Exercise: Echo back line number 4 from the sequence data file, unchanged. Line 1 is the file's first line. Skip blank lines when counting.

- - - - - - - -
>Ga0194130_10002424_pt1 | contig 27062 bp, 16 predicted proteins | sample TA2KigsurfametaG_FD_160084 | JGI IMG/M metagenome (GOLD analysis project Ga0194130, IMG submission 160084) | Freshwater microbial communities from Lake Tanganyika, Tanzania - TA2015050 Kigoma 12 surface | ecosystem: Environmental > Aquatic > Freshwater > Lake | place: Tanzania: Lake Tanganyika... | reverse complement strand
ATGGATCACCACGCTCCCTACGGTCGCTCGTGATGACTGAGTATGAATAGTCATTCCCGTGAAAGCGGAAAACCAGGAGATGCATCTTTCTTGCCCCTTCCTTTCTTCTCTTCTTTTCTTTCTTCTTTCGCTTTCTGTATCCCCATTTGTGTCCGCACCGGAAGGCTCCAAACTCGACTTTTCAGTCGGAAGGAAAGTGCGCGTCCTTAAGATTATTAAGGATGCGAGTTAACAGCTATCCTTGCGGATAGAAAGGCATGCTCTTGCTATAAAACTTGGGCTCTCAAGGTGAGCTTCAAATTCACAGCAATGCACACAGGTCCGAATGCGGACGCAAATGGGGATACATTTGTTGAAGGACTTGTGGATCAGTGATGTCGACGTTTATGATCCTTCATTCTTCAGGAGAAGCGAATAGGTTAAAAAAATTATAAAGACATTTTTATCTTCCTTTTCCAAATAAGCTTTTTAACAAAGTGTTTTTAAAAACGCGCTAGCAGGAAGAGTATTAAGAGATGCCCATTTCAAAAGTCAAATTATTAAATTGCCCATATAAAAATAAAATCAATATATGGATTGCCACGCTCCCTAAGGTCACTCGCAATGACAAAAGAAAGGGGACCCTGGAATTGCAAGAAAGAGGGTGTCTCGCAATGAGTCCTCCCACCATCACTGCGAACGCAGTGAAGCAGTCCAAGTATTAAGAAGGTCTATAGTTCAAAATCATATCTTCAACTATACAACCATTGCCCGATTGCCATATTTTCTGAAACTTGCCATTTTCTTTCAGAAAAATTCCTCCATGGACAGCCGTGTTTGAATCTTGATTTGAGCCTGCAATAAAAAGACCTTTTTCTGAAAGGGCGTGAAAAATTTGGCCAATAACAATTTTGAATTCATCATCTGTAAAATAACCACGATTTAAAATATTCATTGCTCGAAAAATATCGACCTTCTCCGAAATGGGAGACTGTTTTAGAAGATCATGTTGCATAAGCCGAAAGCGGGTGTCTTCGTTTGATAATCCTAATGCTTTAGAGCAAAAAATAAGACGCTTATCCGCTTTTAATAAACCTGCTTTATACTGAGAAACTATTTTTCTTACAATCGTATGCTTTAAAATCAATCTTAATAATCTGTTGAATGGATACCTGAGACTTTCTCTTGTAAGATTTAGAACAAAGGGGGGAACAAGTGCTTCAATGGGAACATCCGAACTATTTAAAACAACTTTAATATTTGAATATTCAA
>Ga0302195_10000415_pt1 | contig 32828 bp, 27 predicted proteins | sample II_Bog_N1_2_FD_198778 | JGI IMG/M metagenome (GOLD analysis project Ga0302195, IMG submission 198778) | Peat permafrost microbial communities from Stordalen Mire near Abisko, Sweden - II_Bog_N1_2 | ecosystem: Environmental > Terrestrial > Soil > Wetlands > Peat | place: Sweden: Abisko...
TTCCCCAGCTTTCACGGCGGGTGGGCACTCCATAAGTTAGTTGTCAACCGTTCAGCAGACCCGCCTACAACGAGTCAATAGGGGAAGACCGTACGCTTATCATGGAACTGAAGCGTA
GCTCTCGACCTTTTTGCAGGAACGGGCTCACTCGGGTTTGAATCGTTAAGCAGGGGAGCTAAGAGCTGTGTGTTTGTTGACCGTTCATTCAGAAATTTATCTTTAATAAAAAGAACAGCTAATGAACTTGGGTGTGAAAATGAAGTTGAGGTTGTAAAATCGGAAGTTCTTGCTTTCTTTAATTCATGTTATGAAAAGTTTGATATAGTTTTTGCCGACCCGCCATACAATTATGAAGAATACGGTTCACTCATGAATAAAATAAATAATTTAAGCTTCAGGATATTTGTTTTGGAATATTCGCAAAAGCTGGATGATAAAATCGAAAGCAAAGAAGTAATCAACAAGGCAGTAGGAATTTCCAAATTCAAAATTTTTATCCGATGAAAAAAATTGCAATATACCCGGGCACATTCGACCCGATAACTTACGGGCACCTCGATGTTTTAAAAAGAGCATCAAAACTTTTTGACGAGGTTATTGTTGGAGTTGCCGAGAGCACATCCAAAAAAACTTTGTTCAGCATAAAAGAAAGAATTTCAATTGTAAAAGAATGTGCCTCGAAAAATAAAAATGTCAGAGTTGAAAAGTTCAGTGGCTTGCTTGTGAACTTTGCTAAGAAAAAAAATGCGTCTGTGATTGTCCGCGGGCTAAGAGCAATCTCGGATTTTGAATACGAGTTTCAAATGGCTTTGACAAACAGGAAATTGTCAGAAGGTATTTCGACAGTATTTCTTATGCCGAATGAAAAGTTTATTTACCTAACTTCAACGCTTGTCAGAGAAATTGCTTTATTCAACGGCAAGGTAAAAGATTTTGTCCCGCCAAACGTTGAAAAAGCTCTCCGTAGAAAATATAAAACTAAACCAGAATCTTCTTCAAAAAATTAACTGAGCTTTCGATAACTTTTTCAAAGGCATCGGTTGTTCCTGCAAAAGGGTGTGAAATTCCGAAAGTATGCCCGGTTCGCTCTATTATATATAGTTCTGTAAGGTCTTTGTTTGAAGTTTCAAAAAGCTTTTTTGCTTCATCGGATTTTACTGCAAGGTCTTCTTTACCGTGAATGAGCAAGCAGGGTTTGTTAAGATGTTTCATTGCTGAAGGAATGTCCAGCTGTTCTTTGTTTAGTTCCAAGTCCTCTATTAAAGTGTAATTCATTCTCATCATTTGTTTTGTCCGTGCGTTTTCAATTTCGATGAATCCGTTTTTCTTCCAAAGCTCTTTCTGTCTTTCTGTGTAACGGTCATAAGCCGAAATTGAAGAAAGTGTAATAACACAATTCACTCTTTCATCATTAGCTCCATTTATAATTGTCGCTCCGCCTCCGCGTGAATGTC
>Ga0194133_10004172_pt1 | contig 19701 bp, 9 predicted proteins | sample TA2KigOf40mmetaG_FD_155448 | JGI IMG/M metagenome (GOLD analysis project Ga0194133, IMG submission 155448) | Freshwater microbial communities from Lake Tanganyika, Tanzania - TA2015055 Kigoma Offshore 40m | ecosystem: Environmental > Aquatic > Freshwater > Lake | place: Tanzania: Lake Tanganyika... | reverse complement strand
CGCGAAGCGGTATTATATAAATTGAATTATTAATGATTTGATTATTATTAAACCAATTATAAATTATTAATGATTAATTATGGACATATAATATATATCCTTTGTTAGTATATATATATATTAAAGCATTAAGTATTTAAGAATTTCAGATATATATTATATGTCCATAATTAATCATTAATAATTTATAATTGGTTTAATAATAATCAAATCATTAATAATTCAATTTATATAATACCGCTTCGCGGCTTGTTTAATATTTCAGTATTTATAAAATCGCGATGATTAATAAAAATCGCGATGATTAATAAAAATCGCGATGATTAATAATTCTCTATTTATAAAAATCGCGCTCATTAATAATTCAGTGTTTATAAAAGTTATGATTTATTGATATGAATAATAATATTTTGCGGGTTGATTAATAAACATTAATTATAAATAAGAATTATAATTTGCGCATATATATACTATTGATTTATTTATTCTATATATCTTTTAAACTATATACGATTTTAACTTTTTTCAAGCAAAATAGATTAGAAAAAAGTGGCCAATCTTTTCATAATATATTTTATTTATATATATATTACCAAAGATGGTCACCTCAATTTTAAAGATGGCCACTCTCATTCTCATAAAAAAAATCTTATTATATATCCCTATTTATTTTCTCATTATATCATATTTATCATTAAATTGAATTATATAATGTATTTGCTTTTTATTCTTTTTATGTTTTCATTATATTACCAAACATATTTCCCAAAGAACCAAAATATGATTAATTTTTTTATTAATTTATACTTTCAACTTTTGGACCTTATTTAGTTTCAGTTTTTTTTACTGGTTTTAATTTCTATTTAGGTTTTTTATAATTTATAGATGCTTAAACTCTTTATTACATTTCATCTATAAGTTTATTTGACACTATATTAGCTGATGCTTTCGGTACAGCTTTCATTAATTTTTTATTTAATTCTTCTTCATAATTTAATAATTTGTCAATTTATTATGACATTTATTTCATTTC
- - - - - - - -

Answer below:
TTCCCCAGCTTTCACGGCGGGTGGGCACTCCATAAGTTAGTTGTCAACCGTTCAGCAGACCCGCCTACAACGAGTCAATAGGGGAAGACCGTACGCTTATCATGGAACTGAAGCGTA